Sweetheart badges have turned up on the blog in the past, but these have usually been made of metal, often enamelled. During the Second World War there was a craze for clear Perspex sweetheart badges. Originally these had been hand made by airmen for their girlfriends using pieces of scrap Perspex from aircraft canopies. Looking at surviving examples though it is quite clear that there was also commercial production of these badges as they appear in standard designs with similar metal decoration stuck to them so these badges are perhaps unlikely to be craft produced. Tonight we have an example of these commercial sweetheart badges with this broach that takes the form of a Perspex ‘V’ with a metal RAF Eagle applied to the front:Other examples I have found online share the eagle design, but with different designs of Perspex backing. The ‘V’ design was very popular during the war, the letter standing for ‘victory’ and mirroring Churchill’s famous hand gesture.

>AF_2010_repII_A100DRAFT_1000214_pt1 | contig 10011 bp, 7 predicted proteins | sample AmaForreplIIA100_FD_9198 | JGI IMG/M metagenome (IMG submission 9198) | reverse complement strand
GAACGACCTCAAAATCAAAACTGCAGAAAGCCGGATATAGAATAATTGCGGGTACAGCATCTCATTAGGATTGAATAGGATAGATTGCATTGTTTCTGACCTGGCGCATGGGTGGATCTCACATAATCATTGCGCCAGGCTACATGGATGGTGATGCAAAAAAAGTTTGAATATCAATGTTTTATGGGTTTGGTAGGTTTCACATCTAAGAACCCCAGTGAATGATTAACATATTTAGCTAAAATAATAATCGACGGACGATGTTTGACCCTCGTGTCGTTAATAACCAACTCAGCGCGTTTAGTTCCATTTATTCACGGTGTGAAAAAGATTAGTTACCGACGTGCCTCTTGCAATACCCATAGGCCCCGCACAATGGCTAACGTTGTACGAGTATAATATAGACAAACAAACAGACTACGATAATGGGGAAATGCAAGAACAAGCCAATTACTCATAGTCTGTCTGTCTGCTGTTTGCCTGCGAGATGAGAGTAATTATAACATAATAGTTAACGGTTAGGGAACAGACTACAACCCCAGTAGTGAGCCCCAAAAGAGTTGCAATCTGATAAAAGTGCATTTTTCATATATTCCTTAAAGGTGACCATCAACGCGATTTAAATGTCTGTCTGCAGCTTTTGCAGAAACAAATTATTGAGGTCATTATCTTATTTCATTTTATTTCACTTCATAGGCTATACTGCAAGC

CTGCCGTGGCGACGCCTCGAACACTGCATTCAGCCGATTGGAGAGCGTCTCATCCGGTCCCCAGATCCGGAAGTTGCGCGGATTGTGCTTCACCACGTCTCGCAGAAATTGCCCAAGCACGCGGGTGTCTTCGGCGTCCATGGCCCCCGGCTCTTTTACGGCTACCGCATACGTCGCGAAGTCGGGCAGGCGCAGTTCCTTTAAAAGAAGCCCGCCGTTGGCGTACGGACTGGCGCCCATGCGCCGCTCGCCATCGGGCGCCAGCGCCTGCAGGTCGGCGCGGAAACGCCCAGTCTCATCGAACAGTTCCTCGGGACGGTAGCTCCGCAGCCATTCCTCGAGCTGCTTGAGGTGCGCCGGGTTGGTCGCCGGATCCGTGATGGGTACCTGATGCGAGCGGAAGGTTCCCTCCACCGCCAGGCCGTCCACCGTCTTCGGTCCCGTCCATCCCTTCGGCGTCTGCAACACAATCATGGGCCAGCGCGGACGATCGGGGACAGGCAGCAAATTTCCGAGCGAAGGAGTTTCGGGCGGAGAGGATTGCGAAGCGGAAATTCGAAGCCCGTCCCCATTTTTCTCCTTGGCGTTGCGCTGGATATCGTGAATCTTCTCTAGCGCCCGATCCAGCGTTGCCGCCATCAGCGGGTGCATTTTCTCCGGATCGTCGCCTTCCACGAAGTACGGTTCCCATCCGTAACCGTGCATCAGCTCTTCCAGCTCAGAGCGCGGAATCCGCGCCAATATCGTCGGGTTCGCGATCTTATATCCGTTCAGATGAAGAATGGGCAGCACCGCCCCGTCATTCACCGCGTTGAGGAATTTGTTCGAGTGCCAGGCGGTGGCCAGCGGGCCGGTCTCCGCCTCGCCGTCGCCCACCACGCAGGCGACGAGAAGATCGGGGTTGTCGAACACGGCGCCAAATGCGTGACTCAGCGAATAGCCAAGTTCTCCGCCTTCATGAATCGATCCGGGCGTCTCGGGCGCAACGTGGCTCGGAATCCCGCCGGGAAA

The rear of the badge has a very simple catch made of a bent pin and a piece of wire as a hook:This is very simple and suggests that this was probably quite a cheap piece of jewellery when it was originally produced. As ever this little badge came out of a rummage box for just a pound- these little objects are still out there for collectors to find at pocket money prices!